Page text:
Following his release, Captain MacDonald rejoined his command and fought in the Battle of CarthageBattle of Wilson's Creek, MacDonald provided assistance to Union Surgeon, Dr. S. H. Melcher in recovering Brigadier-General Nathaniel Lyon's body from the battlefield. After Captain Hiram Bledsoe was wounded at Carthage, MacDonald was in command of Bledsoe's Battery during the Siege of Lexington. MacDonald, commanding an artillery battery, fought with distinction at the Battle of Pea Ridge. In Colonel MacDonald led a Missouri cavalry brigade during the Battle of Prairie Grove. [202]

Colonel Emmett MacDonald was in command of MacDonald's Missouri Regiment of Cavalry as part of Marmaduke's raid into Missouri in January 1863. MacDonald received a fatal wound to his thigh and died during the Battle of Hartville on January 11, 1863. Major G. W. C. Bennett, who assumed command of the regiment after MacDonald's death, said the following about Colonel MacDonald: [203]

During this engagement he fell, mortally wounded in the thigh. Of his action on this occasion, others who were present have a better right to speak than myself. Surely none that knew him will pretend to say he did not die gallantly battling with the enemy--bravely fighting for his country and his country's cause. During my connection with the army I have never known a kinder-hearted man--a braver officer or soldier. Let us drop one tear upon the grave of the departed hero, and pass on to renewed victories and to avenge his death.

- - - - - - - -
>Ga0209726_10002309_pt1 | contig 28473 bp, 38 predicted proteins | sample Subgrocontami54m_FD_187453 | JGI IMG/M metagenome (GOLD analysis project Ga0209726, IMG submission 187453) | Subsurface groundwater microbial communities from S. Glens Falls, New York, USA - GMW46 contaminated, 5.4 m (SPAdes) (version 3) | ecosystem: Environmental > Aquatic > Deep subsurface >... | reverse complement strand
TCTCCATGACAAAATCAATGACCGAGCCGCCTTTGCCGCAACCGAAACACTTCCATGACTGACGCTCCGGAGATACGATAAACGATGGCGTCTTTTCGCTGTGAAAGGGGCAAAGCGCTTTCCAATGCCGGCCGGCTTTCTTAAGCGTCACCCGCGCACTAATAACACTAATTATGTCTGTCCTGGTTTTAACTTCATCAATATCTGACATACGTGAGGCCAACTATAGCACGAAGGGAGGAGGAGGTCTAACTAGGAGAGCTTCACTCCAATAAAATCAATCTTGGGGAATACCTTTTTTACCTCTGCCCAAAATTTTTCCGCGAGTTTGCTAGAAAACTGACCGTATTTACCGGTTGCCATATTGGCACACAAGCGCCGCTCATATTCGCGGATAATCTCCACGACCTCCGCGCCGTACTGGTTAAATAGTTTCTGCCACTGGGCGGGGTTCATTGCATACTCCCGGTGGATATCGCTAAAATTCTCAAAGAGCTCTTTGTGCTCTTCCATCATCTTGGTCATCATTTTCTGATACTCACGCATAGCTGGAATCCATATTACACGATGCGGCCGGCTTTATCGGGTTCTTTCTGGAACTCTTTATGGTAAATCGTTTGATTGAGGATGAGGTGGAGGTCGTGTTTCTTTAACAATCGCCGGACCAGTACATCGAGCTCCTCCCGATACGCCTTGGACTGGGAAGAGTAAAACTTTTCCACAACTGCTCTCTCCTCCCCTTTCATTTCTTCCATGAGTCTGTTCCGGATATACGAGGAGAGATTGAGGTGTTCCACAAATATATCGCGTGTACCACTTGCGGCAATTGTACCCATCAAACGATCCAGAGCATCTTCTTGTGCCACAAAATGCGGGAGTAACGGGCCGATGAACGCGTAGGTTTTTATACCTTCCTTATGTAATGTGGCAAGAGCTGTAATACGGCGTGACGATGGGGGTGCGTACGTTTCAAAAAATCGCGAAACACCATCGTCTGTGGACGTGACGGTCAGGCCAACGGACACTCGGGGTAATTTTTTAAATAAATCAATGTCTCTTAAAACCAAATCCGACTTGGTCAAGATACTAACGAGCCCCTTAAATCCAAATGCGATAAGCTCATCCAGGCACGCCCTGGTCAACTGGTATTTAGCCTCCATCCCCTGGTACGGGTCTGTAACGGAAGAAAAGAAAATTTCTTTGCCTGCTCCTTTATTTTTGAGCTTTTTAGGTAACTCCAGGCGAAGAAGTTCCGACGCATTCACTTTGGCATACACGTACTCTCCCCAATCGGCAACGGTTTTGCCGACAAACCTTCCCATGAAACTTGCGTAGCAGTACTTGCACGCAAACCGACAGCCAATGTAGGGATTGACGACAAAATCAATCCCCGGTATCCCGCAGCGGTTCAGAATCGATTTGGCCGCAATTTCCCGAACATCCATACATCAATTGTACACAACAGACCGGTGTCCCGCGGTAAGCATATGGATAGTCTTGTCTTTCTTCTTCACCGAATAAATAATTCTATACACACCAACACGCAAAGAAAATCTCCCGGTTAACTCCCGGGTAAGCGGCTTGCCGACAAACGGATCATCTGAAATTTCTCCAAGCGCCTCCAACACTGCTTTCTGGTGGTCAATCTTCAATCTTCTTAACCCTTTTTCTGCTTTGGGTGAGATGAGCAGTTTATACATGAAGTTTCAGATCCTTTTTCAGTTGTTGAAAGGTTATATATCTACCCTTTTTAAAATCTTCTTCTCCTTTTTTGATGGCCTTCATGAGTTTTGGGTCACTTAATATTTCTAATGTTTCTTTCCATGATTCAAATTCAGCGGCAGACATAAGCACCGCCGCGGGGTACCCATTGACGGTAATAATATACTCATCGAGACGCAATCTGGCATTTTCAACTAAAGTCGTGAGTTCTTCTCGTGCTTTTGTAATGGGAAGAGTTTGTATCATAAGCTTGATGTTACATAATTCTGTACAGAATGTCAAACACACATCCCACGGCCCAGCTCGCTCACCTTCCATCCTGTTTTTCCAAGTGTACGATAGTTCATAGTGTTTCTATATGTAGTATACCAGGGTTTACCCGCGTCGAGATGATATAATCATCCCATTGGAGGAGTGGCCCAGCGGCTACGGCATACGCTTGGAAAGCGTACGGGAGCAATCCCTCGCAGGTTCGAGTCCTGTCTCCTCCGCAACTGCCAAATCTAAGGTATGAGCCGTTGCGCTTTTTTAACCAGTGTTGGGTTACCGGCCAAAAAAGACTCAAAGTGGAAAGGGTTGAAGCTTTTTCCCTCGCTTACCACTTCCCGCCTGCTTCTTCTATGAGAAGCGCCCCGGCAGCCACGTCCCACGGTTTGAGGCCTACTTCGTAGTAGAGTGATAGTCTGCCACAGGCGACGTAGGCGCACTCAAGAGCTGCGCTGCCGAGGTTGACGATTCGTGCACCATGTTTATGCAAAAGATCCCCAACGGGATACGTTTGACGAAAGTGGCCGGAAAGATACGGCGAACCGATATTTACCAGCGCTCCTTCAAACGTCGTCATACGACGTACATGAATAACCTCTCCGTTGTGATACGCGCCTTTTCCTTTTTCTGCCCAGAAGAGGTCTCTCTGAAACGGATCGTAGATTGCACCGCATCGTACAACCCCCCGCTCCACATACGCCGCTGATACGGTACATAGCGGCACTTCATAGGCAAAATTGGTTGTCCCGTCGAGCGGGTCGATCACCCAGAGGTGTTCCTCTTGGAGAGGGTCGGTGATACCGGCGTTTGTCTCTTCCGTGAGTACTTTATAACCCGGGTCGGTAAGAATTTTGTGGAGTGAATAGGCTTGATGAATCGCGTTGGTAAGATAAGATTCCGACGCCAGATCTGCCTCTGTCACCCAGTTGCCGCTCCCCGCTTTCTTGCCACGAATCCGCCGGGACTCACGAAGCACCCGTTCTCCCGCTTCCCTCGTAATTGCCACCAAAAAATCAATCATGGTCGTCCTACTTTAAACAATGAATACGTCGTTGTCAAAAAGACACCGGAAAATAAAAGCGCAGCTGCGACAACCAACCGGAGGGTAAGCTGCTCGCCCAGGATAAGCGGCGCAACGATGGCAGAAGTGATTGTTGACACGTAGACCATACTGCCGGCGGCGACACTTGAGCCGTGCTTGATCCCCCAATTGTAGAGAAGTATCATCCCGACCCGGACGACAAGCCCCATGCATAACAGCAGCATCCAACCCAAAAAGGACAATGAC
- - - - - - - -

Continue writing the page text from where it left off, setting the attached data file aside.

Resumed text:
The Bernard G. Farrar Grave at Bellefontaine Cemetery

Farrar Family Grave Site at Bellefontaine Cemetery

The Bernard G. Farrar Grave at Bellefontaine Cemetery [ Waypoint = N38 41.605 W90 13.695 ] is located in Block 102, Lot 580.

  • Continue on Redbud and take a right turn at Woodbine.
  • Once you turn on Woodbine, follow the cemetery's white tour line that's painted on the road.
  • Take the first right and head up Balm.
  • After about 0.1 miles, the Farrar family plot is on the left.
Bernard G. Farrar, Brigadier General, Federal Volunteers

Bernard G. Farrar, Jr. was born in St. Louis to slave-holding parents. Farrar, himself, was a slave-owner, but became a Free-Soiler in 1854 and aligned himself with Francis P. Blair, Jr. to fight against Missouri secessionists. Farrar volunteered for Federal service in 1861 and served as Brigadier-General Nathaniel Lyon's aide in 1861. In this capacity, Major Farrar carried Lyon's ultimatum of surrender to the commander at Camp Jackson, Brigadier-General Daniel Frost. When Lyon was in Springfield and desperately in need of supplies and reinforcements, he sent Major Farrar to St. Louis to see Major-General John C. Fremont. [204]